Chinese New Year

Introduction

The Jewish history of China dates back to the Tang Dynasty (618 CE – 907 CE), when the first Jews arrived in Kaifeng via the Silk Road, an ancient trade route that connected East Asia and Europe by land and by sea for thousands of years. Today, relatively few Jews of Chinese descent still live in China; most live around the world, particularly in the United States and Israel.

Chinese New Year is the most important holiday in the Chinese year. It is not considered a religious holiday, although many Chinese people do incorporate elements of their own personal spiritual beliefs into their traditions. It is celebrated around the world, especially in areas with large Chinese populations. Many American cities celebrate large Chinese New Year parades, including San Francisco, New York, Chicago, and Washington, DC. Many Chinese Jews celebrate Chinese New Year as well as Jewish holidays.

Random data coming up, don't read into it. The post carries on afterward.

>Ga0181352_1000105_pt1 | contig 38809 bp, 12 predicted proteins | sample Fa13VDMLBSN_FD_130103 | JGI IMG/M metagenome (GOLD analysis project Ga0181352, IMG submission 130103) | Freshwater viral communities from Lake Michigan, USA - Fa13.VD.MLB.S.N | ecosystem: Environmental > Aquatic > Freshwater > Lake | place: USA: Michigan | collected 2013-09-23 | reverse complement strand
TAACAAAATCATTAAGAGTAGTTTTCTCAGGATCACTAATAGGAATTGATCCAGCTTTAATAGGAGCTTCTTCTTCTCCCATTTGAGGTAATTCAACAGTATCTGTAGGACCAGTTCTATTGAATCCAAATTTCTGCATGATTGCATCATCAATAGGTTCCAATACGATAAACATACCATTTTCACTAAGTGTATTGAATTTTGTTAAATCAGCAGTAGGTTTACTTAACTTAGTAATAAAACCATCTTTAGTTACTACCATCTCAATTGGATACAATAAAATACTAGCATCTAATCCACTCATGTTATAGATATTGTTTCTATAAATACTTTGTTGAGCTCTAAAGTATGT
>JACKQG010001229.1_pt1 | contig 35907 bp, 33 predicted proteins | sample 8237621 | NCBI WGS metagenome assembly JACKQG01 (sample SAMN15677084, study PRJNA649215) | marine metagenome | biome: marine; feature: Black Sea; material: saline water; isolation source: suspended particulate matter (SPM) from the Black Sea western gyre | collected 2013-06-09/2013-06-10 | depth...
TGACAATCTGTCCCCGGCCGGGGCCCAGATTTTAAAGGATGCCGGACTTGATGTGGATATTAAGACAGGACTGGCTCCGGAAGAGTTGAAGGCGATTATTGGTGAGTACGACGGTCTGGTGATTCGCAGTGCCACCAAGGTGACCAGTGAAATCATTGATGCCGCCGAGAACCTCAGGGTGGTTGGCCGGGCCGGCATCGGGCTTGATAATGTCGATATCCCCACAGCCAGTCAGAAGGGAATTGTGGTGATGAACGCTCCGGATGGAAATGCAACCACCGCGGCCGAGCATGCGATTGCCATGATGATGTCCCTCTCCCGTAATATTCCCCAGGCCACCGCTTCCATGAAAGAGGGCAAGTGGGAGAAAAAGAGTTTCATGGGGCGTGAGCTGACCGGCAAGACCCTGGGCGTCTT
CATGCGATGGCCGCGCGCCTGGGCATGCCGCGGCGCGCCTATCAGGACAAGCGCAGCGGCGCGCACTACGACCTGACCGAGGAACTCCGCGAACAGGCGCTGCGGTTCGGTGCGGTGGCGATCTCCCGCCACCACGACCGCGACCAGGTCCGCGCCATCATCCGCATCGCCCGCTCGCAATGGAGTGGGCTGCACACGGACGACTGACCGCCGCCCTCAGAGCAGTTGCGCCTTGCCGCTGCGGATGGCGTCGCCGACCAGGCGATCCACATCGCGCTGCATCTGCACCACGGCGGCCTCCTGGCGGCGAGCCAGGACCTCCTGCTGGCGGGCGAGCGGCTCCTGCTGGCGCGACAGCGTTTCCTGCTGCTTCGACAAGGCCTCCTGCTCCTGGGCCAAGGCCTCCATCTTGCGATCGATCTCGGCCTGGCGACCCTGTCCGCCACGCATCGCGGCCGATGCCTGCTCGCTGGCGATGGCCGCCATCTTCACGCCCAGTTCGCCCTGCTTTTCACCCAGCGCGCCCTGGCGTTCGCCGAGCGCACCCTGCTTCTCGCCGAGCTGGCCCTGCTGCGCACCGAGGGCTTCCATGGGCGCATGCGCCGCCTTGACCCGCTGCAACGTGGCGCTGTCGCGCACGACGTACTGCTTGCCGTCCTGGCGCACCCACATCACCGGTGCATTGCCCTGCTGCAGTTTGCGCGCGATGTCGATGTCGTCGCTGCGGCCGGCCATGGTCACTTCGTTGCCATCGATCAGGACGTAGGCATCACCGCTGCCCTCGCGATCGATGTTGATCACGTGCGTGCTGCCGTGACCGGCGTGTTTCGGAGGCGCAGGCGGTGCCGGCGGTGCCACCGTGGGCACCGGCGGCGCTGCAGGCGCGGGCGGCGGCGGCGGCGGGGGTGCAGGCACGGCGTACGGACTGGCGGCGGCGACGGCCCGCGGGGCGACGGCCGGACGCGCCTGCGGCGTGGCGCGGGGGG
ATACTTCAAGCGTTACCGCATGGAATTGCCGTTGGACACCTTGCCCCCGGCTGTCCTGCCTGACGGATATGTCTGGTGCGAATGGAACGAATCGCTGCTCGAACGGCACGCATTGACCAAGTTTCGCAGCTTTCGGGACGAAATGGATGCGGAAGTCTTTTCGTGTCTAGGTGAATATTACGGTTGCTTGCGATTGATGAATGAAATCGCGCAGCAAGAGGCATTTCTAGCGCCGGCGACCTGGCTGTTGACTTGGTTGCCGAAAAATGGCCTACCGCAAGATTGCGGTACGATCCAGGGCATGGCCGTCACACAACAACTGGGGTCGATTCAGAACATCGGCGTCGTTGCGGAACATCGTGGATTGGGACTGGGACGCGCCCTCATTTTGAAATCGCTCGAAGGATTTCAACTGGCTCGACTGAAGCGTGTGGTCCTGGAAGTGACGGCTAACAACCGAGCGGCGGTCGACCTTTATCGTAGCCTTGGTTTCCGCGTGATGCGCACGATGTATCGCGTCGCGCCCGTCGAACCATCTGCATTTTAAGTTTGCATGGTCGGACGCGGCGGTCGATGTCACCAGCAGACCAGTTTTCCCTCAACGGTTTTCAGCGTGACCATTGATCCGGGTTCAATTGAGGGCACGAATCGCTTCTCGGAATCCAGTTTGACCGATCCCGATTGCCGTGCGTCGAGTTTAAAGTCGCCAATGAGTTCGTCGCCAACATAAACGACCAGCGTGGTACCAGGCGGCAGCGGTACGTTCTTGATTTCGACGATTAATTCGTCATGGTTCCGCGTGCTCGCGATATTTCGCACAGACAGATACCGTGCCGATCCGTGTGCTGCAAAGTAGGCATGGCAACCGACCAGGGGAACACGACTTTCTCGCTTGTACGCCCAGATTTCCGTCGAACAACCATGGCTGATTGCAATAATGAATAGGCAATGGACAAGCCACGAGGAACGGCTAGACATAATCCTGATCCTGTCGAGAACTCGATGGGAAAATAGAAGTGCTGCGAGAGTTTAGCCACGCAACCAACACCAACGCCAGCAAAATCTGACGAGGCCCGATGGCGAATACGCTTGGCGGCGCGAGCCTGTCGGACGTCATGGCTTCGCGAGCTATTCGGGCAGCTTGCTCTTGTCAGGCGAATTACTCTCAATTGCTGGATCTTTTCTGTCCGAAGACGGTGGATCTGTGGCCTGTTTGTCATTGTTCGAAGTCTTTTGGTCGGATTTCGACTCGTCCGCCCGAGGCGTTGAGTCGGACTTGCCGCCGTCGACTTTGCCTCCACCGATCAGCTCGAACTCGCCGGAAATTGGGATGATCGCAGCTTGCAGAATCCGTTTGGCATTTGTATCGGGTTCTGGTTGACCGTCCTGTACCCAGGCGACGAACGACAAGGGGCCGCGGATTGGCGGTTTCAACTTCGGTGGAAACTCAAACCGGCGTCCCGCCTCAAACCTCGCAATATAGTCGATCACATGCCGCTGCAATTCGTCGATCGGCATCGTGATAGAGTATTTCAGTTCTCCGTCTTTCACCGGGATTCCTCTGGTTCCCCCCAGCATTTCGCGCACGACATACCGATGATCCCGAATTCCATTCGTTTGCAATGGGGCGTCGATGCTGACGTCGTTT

The traditional Chinese calendar is a lunisolar calendar, which combines both the cycles of the moon and the sun. The Chinese New Year, also called the Lunar New Year, begins on day one of month one of this calendar. This date falls on the second new moon after the winter solstice, which corresponds to approximately late January or early February on the Gregorian calendar.

Because the Chinese lunisolar calendar is or has been historically used throughout Asia, many other countries and cultures celebrate their own Lunar New Years, including Vietnam, Japan, Korea, Tibet, and Mongolia. Some New Years’ customs are unique to each country’s observance. However, just as in other New Year celebrations around the world, including Rosh Hashanah, the emphasis is on gathering with family, feasting on traditional foods, and wishing for good luck in the year to come.